Annual Fundraising Appeal
Over the course of 21 years, we’ve published many unflattering stories about Henry Kissinger. We’ve recounted his involvement in the Chilean coup and the illegal bombings of Cambodia and Laos; his hidden role in the Kent State massacre and the genocide in East Timor; his noxious influence peddling in DC and craven work for dictators and repressive regimes around the world. We’ve questioned his ethics, his morals and his intelligence. We’ve called for him to be arrested and tried for war crimes. But nothing we’ve ever published pissed off HK quite like this sequence of photos taken at a conference in Brazil, which appeared in one of the early print editions of CounterPunch.
100716HenryKissingerNosePicking
The publication of those photos, and the story that went with them, 20 years ago earned CounterPunch a global audience in the pre-web days and helped make our reputation as a fearless journal willing to take the fight to the forces of darkness without flinching. Now our future is entirely in your hands. Please donate.

Day12Fixed

Yes, these are dire political times. Many who optimistically hoped for real change have spent nearly five years under the cold downpour of political reality. Here at CounterPunch we’ve always aimed to tell it like it is, without illusions or despair. That’s why so many of you have found a refuge at CounterPunch and made us your homepage. You tell us that you love CounterPunch because the quality of the writing you find here in the original articles we offer every day and because we never flinch under fire. We appreciate the support and are prepared for the fierce battles to come.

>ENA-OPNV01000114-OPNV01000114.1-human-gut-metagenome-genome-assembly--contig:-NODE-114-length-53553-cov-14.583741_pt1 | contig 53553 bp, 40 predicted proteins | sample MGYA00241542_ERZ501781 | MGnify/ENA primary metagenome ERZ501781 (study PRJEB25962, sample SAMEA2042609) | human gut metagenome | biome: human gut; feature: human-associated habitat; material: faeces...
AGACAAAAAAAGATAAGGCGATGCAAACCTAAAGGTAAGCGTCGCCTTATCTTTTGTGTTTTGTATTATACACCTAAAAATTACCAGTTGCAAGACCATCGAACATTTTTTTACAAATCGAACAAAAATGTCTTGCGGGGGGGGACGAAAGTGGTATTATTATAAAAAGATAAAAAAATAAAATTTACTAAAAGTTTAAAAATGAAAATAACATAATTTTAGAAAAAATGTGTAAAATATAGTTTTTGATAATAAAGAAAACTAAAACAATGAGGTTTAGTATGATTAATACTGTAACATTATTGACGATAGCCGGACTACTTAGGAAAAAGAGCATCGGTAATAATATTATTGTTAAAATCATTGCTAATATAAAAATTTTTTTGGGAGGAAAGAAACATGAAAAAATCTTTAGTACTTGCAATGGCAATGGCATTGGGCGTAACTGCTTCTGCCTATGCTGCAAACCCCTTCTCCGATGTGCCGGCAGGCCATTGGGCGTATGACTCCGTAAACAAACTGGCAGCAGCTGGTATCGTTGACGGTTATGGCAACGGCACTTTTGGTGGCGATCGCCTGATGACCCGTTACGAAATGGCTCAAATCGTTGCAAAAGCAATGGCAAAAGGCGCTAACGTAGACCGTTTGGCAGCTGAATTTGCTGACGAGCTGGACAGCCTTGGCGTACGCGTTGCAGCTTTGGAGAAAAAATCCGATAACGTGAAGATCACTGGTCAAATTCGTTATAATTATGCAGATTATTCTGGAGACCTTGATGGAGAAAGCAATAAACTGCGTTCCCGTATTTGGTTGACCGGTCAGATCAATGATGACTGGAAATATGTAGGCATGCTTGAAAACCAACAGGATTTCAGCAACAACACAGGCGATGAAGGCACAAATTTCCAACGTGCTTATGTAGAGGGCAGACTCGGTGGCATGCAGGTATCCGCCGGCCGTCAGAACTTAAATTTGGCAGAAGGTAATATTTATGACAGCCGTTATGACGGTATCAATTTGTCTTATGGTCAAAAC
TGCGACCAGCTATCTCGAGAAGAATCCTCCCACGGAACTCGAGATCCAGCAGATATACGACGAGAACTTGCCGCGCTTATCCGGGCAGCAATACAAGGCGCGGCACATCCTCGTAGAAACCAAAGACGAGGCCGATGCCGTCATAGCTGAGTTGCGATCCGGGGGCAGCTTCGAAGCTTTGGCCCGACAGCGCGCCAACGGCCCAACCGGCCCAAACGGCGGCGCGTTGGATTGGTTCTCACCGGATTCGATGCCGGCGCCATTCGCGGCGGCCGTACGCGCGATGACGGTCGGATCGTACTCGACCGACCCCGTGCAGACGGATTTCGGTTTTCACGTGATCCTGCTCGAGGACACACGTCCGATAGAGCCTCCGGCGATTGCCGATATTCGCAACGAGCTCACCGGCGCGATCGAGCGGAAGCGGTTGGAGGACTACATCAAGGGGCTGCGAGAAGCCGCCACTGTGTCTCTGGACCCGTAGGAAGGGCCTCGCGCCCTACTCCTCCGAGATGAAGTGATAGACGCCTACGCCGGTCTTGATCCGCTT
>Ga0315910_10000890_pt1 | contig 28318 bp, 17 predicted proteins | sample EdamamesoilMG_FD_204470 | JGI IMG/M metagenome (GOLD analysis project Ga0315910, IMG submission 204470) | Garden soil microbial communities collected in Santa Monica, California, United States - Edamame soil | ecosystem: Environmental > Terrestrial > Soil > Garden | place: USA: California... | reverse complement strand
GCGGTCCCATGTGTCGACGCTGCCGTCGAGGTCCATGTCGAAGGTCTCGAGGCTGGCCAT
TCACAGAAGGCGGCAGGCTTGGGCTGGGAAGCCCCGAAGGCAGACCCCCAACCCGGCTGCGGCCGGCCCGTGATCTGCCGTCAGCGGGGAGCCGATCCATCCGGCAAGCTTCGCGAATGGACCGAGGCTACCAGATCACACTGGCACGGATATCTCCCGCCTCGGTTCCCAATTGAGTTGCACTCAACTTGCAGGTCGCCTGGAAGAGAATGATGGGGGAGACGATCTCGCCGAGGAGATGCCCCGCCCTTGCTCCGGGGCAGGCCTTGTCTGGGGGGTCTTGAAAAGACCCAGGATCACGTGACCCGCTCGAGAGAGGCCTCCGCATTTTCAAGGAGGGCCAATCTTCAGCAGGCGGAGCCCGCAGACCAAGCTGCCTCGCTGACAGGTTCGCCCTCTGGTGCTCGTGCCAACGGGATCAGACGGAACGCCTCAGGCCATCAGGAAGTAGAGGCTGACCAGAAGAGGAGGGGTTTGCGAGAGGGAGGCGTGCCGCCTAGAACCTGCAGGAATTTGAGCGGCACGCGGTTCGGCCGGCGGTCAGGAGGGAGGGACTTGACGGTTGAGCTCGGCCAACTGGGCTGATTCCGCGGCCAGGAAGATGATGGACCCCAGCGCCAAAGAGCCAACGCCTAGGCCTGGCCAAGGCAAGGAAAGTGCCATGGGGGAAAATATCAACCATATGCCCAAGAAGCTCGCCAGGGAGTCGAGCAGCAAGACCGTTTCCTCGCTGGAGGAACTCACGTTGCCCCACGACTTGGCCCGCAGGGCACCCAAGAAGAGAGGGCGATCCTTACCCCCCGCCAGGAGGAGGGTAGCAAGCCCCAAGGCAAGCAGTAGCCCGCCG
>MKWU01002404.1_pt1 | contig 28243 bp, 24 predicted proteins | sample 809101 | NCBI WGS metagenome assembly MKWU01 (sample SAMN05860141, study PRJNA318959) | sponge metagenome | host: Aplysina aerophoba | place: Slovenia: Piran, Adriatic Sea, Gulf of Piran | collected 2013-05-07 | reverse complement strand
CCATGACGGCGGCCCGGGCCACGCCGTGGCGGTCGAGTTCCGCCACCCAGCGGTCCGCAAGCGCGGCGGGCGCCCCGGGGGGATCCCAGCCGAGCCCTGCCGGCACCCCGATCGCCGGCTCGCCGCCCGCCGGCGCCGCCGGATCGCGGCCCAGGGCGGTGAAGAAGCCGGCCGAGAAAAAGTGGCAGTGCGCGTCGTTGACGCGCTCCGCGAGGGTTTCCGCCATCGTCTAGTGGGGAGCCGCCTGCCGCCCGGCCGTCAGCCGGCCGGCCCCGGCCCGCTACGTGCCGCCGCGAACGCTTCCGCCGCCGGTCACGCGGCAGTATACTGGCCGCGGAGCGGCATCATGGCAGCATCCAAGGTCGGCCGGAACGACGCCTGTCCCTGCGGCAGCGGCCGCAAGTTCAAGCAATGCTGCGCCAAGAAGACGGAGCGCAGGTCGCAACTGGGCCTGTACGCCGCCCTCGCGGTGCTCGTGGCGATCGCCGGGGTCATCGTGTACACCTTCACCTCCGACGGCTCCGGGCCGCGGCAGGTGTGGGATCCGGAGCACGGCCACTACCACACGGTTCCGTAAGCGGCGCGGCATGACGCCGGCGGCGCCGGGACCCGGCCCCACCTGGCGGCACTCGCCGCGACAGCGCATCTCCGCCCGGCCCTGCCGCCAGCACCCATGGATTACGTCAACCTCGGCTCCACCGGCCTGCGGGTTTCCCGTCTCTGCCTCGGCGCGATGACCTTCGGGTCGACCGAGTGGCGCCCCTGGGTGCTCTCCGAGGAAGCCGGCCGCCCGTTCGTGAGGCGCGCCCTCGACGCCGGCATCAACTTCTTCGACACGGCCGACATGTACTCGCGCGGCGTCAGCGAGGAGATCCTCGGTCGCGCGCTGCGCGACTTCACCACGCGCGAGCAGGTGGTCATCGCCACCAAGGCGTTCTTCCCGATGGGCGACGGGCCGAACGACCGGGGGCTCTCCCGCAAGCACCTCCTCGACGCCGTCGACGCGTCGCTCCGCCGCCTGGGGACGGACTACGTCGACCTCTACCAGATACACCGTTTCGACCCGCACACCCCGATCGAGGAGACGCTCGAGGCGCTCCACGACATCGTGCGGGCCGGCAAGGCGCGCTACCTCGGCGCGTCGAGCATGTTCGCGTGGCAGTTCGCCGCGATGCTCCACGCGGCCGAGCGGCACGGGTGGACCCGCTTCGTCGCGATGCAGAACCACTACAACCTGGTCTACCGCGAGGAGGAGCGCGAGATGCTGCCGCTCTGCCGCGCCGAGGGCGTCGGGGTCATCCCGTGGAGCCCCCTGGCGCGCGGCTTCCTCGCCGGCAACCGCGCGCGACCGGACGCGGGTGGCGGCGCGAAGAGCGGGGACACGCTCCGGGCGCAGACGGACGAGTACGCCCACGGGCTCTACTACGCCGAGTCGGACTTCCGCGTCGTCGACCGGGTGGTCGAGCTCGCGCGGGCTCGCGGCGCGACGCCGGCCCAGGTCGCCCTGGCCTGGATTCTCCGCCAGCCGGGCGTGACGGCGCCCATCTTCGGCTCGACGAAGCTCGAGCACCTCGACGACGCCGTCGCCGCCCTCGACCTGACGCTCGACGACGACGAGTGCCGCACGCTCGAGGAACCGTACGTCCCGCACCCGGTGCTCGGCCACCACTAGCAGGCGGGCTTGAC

Unlike other outfits, we don’t hit you up for money every month … or even every quarter. We ask only once a year. But when we ask, we mean it.

CounterPunch’s website is supported almost entirely by subscribers to the print edition of our magazine. We aren’t on the receiving end of six-figure grants from big foundations. George Soros doesn’t have us on retainer. We don’t sell tickets on cruise liners. We don’t clog our site with deceptive corporate ads.

The continued existence of CounterPunch depends solely on the support and dedication of our readers. We know there are a lot of you. We get thousands of emails from you every day. Our website receives millions of hits and nearly 100,000 readers each day. And we don’t charge you a dime.

Please, use our brand new secure shopping cart to make a tax-deductible donation to CounterPunch today or purchase a subscription our monthly magazine and a gift sub for someone or one of our explosive  books, including the ground-breaking Killing Trayvons. Show a little affection for subversion: consider an automated monthly donation. (We accept checks, credit cards, PayPal and cold-hard cash….)
cp-store

or use
pp1

To contribute by phone you can call Becky or Deva toll free at: 1-800-840-3683

Thank you for your support,

Jeffrey, Joshua, Becky, Deva, and Nathaniel

CounterPunch
 PO Box 228, Petrolia, CA 95558

Torture Survivors Ask the UN to End Torture Hypocrisy

What’s the Point of Having Laws Against Torture if They Don’t Apply to the Powerful?

by KATHERINE GALLAGHER

One thing brings these four men together. Hassan bin Attash, Sami el-Hajj, Muhammed Khan Tumani and Murat Kurnaz—they are all survivors of the systematic torture program the Bush administration authorized and carried out in locations including Afghanistan, Iraq, Guantánamo, and numerous prisons and CIA “black sites” around the world. Between them, they have been beaten, hung from walls or ceilings, deprived of sleep, food and water, and subjected to freezing temperatures and other forms of torture and abuse while held in U.S. custody. None was charged with a crime, two were detained while still minors, and one of them remains at Guantánamo.